McMaster University

McMaster University

Burlington Heights

Burlington Heights and the Emigrant Hospitals

Beginning in the 1830's large numbers of immigrants came by ship to Canada from Great Britain fleeing poverty and famine. Hamilton was one of the port towns where they landed. Many arrived sick with contagious diseases such as typhus, smallpox and cholera. At this time Hamilton did not have a municipal hospital to provide medical treatment for these poor people. During the War of 1812, Burlington Heights had been a military encampment for the British army. The former barracks were opened up to house the sick and the dying.Cholera in particular killed a large number of new immigrants and resident Hamiltonians. They were all buried on the Heights where there was already a military cemetery.

Realizing that the quarters on the Heights were inadequate, the Board of Police, the governing body before the City of Hamilton was incorporated in 1846, set up temporary buildings on the bayshore to hospitalize the sick immigrants. These buildings were down by the docks where the ships came in, at the northeast corner of Brock and Catharine Streets. This area is now part of Eastwood Park. This spared the town the expense of transporting the sick and presumably contained the illnesses. The buildings operated for 17 years and finally closed in November 1849. The patients were transferred to Hamilton's first municipal hospital, which had opened a year earlier.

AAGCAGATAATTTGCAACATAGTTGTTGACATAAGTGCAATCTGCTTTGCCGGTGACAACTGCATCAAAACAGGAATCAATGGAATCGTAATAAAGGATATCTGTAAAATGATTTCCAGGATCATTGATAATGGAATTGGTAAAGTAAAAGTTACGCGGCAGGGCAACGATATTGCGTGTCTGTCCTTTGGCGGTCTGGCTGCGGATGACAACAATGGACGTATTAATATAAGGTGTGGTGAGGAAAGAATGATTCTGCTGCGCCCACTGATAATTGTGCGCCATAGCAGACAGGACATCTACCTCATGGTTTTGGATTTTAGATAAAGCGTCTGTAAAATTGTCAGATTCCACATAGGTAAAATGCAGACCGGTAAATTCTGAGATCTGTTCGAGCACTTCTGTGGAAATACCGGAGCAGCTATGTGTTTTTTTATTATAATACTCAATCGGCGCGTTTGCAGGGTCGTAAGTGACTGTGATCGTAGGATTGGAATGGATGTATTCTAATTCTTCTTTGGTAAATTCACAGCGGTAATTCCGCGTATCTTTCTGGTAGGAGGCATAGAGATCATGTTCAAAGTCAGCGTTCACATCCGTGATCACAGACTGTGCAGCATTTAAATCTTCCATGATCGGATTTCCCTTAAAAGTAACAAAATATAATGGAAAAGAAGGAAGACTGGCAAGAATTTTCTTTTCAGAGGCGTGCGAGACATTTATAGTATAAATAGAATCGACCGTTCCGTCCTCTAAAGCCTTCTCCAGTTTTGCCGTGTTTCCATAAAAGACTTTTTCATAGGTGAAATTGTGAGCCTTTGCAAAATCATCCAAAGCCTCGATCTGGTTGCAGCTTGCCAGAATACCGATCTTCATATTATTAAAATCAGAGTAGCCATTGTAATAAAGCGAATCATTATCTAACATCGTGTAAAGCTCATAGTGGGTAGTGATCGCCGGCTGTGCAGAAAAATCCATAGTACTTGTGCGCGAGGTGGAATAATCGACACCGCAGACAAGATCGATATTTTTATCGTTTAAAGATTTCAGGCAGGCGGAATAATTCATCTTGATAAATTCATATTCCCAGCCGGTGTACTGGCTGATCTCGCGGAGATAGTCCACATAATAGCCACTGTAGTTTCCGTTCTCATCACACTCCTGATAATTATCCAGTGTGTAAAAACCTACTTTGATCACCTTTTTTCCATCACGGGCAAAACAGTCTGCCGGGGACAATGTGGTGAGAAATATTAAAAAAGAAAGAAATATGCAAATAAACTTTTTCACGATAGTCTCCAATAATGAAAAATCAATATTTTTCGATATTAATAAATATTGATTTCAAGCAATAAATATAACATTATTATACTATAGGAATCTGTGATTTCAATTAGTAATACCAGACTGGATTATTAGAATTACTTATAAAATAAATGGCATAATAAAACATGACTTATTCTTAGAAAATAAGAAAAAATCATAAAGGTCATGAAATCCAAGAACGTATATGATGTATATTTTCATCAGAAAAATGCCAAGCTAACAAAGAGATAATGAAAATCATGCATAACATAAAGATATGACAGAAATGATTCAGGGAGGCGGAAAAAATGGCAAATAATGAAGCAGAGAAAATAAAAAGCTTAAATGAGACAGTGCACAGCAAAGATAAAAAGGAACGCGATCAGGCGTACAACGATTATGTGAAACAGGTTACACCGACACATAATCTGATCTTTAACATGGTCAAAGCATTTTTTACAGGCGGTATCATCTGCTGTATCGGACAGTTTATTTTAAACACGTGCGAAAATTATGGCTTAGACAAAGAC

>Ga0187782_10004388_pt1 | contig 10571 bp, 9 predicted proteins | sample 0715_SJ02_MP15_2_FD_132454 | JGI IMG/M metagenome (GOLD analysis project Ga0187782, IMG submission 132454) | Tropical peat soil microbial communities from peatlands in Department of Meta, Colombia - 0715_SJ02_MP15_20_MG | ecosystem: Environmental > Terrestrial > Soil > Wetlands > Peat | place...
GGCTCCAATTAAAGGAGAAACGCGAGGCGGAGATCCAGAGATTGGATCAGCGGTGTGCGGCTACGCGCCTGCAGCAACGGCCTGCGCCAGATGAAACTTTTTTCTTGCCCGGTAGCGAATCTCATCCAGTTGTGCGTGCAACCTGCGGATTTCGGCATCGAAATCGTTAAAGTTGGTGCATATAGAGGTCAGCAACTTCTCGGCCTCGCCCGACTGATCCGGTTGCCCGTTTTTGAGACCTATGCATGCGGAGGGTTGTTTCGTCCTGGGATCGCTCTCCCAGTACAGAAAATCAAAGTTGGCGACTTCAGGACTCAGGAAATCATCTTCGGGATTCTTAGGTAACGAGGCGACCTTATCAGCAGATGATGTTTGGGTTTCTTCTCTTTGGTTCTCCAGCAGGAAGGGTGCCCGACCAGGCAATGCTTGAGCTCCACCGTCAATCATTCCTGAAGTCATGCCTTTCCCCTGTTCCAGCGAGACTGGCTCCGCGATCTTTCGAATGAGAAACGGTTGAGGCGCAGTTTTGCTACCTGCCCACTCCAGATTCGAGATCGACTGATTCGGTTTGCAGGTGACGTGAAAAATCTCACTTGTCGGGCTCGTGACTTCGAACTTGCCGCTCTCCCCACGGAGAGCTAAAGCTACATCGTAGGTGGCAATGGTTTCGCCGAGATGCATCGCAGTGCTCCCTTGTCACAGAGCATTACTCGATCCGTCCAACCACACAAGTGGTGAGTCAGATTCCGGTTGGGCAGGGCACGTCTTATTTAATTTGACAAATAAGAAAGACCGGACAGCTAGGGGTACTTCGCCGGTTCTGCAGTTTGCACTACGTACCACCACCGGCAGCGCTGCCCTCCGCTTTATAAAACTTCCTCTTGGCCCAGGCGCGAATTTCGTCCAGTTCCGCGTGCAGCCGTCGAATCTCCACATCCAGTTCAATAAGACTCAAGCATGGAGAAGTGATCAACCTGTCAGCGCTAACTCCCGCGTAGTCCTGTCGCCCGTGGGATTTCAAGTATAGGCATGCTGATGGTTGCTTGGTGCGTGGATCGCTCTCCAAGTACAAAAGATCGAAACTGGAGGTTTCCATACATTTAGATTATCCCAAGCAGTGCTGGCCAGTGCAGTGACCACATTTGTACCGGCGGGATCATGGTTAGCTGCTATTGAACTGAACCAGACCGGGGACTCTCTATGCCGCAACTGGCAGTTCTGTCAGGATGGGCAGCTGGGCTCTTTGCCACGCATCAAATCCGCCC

Extracted from Gore District Board of Health Report, August 6, 1832

"Resolved: that the present cholera hospital at the Burlington Heights, from its distance from Hamilton and its landing places (where the disease most frequently occurs) and the scarcity of medical gentlemen, is not suitable for the reception of such patients, and that it is absolutely necessary that a hospital for cholera patients be established in the immediate neighbourhood of the town."...

"Resolved: that as soon as the new cholera hospital is fit for reception of patients, the one now set apart as such be discontinued as a hospital (the barracks on Burlington Heights), and after being well lime-washed and otherwise purified, it be set apart as a place of shelter for newly arrived until they can provide themselves with other residence."


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